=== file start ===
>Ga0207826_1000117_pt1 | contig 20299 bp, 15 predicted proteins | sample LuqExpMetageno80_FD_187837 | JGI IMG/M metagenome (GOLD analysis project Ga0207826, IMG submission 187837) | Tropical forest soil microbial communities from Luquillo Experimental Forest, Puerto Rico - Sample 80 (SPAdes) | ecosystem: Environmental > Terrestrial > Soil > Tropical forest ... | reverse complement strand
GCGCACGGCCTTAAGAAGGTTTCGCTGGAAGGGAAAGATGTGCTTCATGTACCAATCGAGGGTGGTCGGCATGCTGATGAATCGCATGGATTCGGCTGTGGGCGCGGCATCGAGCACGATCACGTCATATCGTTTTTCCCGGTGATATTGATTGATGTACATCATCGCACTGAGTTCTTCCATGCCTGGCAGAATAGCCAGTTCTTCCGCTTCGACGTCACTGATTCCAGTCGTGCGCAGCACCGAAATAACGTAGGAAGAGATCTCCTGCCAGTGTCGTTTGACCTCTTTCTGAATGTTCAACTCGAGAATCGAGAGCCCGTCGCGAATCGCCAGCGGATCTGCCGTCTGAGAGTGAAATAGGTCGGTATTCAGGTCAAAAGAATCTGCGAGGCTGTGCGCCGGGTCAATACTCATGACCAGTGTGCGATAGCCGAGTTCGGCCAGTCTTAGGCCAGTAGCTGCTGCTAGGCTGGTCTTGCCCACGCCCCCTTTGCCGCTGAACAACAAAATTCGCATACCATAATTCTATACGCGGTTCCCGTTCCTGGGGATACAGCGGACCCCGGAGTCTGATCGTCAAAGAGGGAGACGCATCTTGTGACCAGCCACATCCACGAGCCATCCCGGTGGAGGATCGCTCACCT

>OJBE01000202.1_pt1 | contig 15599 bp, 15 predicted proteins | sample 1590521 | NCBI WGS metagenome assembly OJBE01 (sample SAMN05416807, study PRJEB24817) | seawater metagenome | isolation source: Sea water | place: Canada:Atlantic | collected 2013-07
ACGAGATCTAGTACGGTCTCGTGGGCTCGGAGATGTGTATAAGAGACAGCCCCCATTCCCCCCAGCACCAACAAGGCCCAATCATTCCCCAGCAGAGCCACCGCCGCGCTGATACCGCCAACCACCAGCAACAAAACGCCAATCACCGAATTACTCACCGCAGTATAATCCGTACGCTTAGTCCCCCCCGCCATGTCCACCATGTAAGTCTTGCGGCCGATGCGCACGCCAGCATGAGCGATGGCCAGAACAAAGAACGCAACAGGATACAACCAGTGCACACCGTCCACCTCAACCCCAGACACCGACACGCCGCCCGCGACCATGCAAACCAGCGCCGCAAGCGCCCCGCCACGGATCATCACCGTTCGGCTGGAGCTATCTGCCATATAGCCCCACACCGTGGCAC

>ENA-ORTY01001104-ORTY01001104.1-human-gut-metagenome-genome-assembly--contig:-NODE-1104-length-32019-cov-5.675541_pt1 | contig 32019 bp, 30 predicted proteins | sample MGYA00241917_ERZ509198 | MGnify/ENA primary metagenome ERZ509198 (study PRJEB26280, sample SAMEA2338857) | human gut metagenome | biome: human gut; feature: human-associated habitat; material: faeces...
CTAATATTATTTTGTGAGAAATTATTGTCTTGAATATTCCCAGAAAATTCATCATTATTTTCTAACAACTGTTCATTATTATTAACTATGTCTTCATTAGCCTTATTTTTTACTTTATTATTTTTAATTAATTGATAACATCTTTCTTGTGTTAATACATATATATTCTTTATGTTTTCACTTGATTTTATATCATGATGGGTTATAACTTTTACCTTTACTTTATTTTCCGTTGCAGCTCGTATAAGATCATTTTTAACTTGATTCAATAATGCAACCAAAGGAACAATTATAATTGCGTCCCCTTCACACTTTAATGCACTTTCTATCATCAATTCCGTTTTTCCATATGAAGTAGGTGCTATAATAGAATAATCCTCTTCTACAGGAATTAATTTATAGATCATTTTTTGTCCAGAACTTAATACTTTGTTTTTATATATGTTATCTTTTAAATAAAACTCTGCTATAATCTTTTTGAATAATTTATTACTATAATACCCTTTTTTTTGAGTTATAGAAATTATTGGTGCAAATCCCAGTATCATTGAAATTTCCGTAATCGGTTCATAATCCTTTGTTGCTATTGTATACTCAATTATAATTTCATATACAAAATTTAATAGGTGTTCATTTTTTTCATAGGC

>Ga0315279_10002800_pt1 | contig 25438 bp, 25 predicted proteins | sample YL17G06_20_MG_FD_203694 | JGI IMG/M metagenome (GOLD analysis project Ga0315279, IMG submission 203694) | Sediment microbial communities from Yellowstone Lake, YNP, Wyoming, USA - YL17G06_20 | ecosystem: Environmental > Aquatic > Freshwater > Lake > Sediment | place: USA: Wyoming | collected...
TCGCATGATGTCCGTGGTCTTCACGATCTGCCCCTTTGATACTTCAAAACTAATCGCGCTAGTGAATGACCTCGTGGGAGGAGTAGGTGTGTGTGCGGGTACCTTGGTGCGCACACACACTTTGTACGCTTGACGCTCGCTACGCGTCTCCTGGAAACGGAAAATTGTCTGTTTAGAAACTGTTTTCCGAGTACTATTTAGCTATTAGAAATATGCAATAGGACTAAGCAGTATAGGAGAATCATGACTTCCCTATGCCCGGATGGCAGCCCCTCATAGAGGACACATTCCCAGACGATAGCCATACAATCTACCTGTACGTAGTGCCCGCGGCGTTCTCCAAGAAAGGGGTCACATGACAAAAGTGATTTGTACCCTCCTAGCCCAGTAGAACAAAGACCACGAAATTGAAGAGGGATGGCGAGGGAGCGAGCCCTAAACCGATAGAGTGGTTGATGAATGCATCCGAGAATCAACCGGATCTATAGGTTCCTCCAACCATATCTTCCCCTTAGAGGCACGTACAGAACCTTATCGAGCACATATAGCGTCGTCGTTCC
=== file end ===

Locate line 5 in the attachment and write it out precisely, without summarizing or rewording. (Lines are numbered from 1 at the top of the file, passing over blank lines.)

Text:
>ENA-ORTY01001104-ORTY01001104.1-human-gut-metagenome-genome-assembly--contig:-NODE-1104-length-32019-cov-5.675541_pt1 | contig 32019 bp, 30 predicted proteins | sample MGYA00241917_ERZ509198 | MGnify/ENA primary metagenome ERZ509198 (study PRJEB26280, sample SAMEA2338857) | human gut metagenome | biome: human gut; feature: human-associated habitat; material: faeces...